Engage the Forward Stabilizers

I’ve been a bit under the weather, so not much has gotten done in the workshop.  That’s not all bad, though.  It gave a Douglas Fir post, which I bought to be the top rails on the Japanese-style Saw Horses, more time to acclimate.  A good thing, too: it was sopping wet when purchased, as though left out in the rain for a day or two before the pallet was brought to the rack.

Over the last couple of weeks of drying, the two 36″ lengths that will become the top rails stayed quite straight.  There was barely any twist either.  What did happen, though, was some severe checking on the ends and on one face.  It makes me think the wood was greener than it should have been (or was left out in the rain for a very long time).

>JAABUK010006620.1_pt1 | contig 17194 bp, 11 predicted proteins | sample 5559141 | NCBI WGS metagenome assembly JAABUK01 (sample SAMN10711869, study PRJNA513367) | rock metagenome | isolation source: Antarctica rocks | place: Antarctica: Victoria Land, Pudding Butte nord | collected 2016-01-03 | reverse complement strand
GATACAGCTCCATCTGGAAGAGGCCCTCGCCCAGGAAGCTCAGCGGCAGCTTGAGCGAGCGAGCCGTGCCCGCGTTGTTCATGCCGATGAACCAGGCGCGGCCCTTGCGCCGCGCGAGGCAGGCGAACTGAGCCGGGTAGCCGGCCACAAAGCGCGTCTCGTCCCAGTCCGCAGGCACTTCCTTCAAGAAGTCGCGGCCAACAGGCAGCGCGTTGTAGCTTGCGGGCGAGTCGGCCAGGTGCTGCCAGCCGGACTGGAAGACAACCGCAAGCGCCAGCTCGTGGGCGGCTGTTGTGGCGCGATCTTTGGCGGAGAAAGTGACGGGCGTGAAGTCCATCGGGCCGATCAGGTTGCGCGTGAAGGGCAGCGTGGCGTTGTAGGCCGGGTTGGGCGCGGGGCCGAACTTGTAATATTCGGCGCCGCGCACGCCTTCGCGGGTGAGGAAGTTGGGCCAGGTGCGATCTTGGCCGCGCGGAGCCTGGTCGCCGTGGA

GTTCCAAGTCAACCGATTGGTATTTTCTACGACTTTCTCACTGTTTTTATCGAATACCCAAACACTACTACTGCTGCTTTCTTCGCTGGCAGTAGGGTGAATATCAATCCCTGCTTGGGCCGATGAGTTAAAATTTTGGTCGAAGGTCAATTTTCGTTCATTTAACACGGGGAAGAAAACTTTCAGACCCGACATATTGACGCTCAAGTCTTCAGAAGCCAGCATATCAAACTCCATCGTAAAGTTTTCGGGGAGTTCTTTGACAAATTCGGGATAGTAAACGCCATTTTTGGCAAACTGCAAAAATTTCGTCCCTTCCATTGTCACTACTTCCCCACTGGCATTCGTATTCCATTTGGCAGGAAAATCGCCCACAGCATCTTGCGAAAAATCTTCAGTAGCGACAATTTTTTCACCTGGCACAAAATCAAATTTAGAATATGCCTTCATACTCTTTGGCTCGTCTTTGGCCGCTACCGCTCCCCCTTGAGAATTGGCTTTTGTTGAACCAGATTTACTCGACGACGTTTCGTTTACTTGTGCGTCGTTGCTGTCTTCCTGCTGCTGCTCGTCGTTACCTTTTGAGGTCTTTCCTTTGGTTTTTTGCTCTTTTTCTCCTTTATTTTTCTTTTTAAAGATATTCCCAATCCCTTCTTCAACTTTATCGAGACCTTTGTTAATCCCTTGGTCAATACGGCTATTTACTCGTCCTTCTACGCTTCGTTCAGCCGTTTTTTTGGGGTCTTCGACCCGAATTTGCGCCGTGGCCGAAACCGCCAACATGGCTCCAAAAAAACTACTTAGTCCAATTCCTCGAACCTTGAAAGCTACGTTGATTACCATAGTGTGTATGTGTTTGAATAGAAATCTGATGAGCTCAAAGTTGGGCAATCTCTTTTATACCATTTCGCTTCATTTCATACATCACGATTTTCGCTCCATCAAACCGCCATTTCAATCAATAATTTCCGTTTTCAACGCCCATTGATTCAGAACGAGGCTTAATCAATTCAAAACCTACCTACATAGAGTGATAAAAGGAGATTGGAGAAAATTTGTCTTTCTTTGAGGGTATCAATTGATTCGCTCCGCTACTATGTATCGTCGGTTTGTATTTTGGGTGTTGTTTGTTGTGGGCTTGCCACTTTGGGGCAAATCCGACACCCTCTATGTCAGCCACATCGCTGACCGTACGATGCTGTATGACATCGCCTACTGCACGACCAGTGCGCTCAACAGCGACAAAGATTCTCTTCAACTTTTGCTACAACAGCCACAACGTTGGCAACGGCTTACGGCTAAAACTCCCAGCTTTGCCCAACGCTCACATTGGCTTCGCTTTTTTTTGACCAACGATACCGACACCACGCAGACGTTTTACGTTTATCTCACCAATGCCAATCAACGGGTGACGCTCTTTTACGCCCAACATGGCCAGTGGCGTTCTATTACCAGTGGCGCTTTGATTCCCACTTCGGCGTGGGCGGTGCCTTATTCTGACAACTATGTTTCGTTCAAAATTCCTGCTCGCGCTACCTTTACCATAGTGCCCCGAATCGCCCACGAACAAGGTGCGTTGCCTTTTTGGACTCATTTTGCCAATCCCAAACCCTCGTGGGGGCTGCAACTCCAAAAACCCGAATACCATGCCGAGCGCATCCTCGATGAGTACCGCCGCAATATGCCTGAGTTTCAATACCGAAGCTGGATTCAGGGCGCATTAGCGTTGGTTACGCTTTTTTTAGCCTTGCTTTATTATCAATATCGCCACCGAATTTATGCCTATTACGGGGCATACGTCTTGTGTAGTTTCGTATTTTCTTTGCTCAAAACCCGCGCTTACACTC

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This is what happens when wood dries too fast.

None of the checks were structural, nor very deep.  Not even the long check down the face grain seen in the above picture.  That does not mean, however, that they shouldn’t be stabilized.  There will after all be mortises within a couple inches of each end.

My strong preference for stabilizing end grain checking (and knots, for that matter) has always been thin viscosity cyanoacrylate glue.  Like the Ents at Isengard, I just keep pouring CA glue into the checks until the gaps are filled and the bubbling stops.  Then I give it about five minutes to set before I seal it up with spray activator.

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It looks gross, but it works.

I will let those sit for a day or two to fully harden inside, then I’ll square up the ends with a chop saw.  The end result should be pristine end grain and clean glue lines in the stabilized checks.

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